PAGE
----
Please remember to check with your diabetes team before starting any new insulin regimen. 

*http://www.novonordisk.ca/content/dam/Canada/AFFILIATE/www-novonordisk-ca/News/Fiasp_Launch_PR_English.pdf

**http://www.medscape.com/viewarticle/877892

 

Taking a Low in Stride

DING!

I check my phone. Who is texting me at 6 in the morning? I really wanted to sleep in until at least 8 today.  It wasn’t my phone.  It must have been my iPad. Probably my oldest messaging me to tell me that he is up for work.  I had been teasing him about over sleeping.  I tried to go back to sleep.
“Your phone is ringing.  Answer your phone. Its your phone. Please answer it!”

Nothing good comes from a phone call at 6:30am.  I see my youngest’s phone number. I hear a deep voice.  He had  a site issue the day before. I am sure its my ex-husband calling to tell me that my son ended up in the hospital or they need help.  As my mind clears, and I hear “we need to make some changes. I was low at 6am.”  I realize that it is my son!

“What are you doing up this early?”

“Got to get my exercise! The early bird catches the worm! You can’t sleep your life away.”  says the child who can easily sleep until two in the afternoon!

Hold on! He said he was low. Now he is saying that he is taking a morning walk.  My brain is starting to clear and this does not sound like a good situation.  I ask him if he is still low. He says no but he is walking and taking breaks just in case.  He swears he is testing and he is okay…and then the connection is gone.  I call him back. It goes straight to voice mail. I call again. Same thing. I try to go back to sleep but my imagination fires up in high gear. What if he went low and fell in a ditch somewhere.  I text him to call me.  I try to go back to sleep. It’s not happening.  I call again.

Finally after about 10 minutes I get through. He had been camping with friends, got up this morning and was walking back to his father’s house. He was no longer low.  The low was earlier.  I asked if he had over bolused the correction from his site failure, been drinking, or made a bolus mistake in some food that he ate.  He said to no to all of the above.  I am not sure that he would have honestly answered question number two but I threw it in there amongst others so he could say yes, without saying a specific yes to the alcohol part. Either way, we decided to leave the low for another night because the corrections may have had an impact…amongst other things.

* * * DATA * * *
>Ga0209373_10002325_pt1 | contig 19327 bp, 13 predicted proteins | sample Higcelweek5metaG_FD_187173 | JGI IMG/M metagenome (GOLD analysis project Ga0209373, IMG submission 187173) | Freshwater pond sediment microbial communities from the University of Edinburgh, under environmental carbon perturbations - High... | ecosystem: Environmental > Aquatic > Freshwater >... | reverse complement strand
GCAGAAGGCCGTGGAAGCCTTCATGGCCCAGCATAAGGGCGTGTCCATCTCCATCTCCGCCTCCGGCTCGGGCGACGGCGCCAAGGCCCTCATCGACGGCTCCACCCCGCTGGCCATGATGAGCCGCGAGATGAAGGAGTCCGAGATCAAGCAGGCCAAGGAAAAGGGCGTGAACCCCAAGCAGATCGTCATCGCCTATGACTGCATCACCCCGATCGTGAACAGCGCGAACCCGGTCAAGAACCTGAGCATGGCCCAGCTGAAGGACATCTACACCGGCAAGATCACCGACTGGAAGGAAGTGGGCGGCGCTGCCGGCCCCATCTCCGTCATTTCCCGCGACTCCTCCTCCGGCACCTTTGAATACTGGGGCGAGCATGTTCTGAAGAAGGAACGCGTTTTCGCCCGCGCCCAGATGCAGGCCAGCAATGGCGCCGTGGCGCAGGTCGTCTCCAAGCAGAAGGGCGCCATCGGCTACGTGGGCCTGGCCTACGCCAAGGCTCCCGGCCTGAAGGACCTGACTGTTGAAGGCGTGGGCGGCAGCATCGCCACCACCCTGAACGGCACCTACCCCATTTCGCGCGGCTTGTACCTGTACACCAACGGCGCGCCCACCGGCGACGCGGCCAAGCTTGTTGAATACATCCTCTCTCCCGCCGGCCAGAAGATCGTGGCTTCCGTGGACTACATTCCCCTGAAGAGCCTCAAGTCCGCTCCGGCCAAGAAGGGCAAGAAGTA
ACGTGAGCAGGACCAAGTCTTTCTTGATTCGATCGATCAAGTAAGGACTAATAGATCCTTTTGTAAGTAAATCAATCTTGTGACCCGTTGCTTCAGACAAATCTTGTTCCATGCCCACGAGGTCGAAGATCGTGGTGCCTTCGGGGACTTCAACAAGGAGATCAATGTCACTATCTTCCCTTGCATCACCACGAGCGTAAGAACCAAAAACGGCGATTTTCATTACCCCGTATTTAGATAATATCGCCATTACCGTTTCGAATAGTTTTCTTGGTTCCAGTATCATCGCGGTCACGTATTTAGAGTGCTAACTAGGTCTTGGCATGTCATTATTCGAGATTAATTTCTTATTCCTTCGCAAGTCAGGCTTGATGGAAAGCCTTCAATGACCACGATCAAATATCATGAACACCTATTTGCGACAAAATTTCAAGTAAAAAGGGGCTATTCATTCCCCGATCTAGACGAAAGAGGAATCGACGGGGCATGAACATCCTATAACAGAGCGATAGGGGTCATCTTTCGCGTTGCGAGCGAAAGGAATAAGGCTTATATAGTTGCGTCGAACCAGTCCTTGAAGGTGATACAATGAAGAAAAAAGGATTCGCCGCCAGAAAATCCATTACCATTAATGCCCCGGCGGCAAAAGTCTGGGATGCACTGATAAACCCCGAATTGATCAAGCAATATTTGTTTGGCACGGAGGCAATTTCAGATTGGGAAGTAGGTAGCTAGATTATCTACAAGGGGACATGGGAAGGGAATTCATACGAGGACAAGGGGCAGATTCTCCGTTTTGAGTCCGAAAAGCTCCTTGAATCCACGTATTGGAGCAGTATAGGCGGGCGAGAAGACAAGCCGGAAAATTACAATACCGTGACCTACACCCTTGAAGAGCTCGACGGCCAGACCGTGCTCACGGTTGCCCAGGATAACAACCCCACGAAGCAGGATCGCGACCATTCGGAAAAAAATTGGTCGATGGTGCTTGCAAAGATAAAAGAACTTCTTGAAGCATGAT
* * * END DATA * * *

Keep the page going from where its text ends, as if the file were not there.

We chatted for a bit longer until he informed me that he was back at his dad’s and was hoping for a big cooked breakfast before his father headed off to work. We discussed bolusing strategies after his morning walk and then said good-bye.

I tried to go back to sleep but at that point I was sadly too awake to think about it. Instead and I lay there and realized that this was a foreshadow of times to come.  Times when he would be by himself and possibly calling to bounce a diabetes strategy off of me (or not).  Times when I would worry and wonder if he was safe after a low.  Did he fall and there is no one to help him? Those are things I will worry about but he also showed that he was okay.  He was taking it all in stride…literally. I will have to learn to do that too…one day…some time..later.morning-walk